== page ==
Bitcoin / Cryptocurrency- I hold Bitcoin / Cryptocurrency in a Bitcoin / Cryptocurrency wallet and exchange them for another currency (Rands) when I arrive in South Africa to pay for my Gautrain. Surely, AGAIN, I am not subject to taxation on any “currency gain” that may have notionally taken place when I acquired the Bitcoin / Cryptocurrency in my Bitcoin / Cryptocurrency wallet a while ago, and now use it to buy the Gautrain service in Rand value? I don’t think some of the world’s taxation authorities see it that way.
Why should it be different? Unless you are a currency trader, you do not pay tax on currency gains when exchanging one currency for another. Why should it be different for Bitcoin / Cryptocurrencies?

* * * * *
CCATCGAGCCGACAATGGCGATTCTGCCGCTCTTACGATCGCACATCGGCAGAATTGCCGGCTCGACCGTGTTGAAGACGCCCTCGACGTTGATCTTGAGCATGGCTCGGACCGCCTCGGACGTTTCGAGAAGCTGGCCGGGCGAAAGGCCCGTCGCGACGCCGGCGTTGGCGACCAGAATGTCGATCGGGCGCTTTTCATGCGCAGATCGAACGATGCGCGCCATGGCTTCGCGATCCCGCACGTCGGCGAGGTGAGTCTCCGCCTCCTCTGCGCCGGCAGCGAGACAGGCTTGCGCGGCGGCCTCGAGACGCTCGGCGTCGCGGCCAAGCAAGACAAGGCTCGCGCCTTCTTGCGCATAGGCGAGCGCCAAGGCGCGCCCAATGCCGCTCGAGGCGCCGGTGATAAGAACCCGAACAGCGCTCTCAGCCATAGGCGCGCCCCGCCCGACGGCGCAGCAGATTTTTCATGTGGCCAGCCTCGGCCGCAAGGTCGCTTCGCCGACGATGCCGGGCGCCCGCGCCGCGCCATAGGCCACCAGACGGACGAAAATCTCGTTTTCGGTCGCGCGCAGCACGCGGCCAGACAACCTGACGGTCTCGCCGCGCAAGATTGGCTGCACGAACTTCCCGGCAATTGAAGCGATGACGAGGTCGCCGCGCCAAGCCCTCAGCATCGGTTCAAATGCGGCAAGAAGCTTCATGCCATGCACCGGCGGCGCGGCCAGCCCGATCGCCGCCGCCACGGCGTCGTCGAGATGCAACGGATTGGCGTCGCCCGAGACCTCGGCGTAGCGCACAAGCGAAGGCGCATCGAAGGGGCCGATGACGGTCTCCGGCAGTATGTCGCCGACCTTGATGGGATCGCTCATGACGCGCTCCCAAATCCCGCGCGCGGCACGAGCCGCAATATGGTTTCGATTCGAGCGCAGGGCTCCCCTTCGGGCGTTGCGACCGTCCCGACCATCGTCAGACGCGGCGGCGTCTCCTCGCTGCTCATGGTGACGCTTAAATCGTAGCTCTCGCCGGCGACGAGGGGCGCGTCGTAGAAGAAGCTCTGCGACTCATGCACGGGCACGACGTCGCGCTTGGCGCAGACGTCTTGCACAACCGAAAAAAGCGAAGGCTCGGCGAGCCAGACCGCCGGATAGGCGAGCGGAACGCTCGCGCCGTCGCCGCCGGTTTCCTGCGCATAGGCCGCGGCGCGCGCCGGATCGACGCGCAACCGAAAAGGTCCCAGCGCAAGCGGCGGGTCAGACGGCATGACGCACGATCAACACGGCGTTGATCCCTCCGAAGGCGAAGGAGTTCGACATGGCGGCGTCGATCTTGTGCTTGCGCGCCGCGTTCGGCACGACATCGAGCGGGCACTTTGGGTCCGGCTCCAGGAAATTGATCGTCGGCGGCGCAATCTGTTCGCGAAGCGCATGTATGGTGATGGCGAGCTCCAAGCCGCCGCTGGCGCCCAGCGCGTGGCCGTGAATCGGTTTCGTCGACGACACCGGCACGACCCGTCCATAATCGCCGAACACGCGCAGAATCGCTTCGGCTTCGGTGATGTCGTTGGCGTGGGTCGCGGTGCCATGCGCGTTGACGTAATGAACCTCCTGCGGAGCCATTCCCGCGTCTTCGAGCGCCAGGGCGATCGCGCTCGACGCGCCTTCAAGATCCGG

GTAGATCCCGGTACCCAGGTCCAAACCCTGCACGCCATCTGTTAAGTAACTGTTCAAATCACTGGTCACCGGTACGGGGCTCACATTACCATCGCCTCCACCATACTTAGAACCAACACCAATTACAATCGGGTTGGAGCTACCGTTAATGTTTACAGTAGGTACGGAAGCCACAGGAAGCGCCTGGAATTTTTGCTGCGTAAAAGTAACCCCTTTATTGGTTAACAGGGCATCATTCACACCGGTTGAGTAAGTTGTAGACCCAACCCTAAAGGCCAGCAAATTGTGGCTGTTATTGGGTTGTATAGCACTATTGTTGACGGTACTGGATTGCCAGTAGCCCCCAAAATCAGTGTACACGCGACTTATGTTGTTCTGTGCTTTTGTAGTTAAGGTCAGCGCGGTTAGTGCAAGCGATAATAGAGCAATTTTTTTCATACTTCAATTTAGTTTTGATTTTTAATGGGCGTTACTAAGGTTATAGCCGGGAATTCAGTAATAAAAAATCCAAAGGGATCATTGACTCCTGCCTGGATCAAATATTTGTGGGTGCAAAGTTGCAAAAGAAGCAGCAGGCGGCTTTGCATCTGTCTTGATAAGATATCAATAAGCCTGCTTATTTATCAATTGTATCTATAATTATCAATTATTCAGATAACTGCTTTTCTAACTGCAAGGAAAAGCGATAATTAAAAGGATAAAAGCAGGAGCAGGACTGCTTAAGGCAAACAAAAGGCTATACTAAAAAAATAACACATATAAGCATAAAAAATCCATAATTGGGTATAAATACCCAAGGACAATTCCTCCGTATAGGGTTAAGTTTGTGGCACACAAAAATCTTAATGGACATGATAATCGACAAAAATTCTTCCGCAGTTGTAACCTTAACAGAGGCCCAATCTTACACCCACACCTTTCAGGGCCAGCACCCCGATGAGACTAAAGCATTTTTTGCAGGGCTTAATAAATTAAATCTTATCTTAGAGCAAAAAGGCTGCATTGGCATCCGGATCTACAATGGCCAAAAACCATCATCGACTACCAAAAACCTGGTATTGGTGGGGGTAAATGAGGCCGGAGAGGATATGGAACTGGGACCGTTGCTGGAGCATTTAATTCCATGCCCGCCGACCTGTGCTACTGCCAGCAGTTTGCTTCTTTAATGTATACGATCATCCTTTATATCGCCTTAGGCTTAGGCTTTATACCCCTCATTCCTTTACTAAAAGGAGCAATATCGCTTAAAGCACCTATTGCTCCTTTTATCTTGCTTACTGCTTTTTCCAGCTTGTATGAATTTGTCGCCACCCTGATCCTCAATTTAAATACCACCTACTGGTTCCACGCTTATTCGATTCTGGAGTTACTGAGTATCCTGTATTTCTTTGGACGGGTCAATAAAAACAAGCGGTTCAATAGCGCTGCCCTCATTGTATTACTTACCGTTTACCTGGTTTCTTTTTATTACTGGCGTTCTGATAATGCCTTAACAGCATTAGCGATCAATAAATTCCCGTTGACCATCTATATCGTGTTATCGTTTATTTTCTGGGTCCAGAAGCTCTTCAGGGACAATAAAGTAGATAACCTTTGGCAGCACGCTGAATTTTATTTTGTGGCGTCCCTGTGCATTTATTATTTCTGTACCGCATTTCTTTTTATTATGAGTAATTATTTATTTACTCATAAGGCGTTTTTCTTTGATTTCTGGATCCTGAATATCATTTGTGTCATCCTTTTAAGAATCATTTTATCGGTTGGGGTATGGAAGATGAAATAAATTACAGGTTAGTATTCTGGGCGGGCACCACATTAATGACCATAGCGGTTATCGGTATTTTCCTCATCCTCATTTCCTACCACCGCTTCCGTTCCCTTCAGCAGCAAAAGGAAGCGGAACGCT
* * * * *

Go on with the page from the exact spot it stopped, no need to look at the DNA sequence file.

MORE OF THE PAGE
The answer may lie in the definitions. Is Bitcoin / Cryptocurrencies defined as an asset or a currency? If Bitcoin / Cryptocurrencies are not defined as an asset or a currency, is it closer to an asset or a currency? Of course, if you are trading in it, the typical income taxation provisions would seek to tax any trading income. This would be the case for normal currency traders.
These are interesting points to consider if you hold and convert Cryptocurrencies such as Bitcoin or use Cryptocurrencies such as Bitcoin itself to pay for services and goods. The fact that payment is for example in Bitcoin, should you pay tax on the value it now holds, long after you acquired the currency! Surely not?